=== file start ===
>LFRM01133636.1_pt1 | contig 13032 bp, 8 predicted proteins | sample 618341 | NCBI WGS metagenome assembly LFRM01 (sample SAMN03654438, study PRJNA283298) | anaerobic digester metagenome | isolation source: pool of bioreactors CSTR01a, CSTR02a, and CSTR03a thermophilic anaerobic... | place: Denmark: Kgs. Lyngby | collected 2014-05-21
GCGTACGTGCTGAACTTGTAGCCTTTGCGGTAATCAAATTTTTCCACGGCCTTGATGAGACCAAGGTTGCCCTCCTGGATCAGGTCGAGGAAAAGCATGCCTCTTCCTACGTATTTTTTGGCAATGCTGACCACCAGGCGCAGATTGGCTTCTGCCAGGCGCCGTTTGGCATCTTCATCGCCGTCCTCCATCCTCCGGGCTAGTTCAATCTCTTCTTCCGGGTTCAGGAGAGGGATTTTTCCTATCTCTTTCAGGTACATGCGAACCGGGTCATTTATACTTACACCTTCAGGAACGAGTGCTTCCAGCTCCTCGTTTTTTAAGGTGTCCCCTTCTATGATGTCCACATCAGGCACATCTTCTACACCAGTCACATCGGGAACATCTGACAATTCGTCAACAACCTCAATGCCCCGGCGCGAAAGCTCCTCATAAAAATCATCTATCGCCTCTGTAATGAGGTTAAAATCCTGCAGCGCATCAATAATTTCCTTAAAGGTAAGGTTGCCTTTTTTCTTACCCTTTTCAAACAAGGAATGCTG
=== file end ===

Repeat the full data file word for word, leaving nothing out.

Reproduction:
>LFRM01133636.1_pt1 | contig 13032 bp, 8 predicted proteins | sample 618341 | NCBI WGS metagenome assembly LFRM01 (sample SAMN03654438, study PRJNA283298) | anaerobic digester metagenome | isolation source: pool of bioreactors CSTR01a, CSTR02a, and CSTR03a thermophilic anaerobic... | place: Denmark: Kgs. Lyngby | collected 2014-05-21
GCGTACGTGCTGAACTTGTAGCCTTTGCGGTAATCAAATTTTTCCACGGCCTTGATGAGACCAAGGTTGCCCTCCTGGATCAGGTCGAGGAAAAGCATGCCTCTTCCTACGTATTTTTTGGCAATGCTGACCACCAGGCGCAGATTGGCTTCTGCCAGGCGCCGTTTGGCATCTTCATCGCCGTCCTCCATCCTCCGGGCTAGTTCAATCTCTTCTTCCGGGTTCAGGAGAGGGATTTTTCCTATCTCTTTCAGGTACATGCGAACCGGGTCATTTATACTTACACCTTCAGGAACGAGTGCTTCCAGCTCCTCGTTTTTTAAGGTGTCCCCTTCTATGATGTCCACATCAGGCACATCTTCTACACCAGTCACATCGGGAACATCTGACAATTCGTCAACAACCTCAATGCCCCGGCGCGAAAGCTCCTCATAAAAATCATCTATCGCCTCTGTAATGAGGTTAAAATCCTGCAGCGCATCAATAATTTCCTTAAAGGTAAGGTTGCCTTTTTTCTTACCCTTTTCAAACAAGGAATGCTG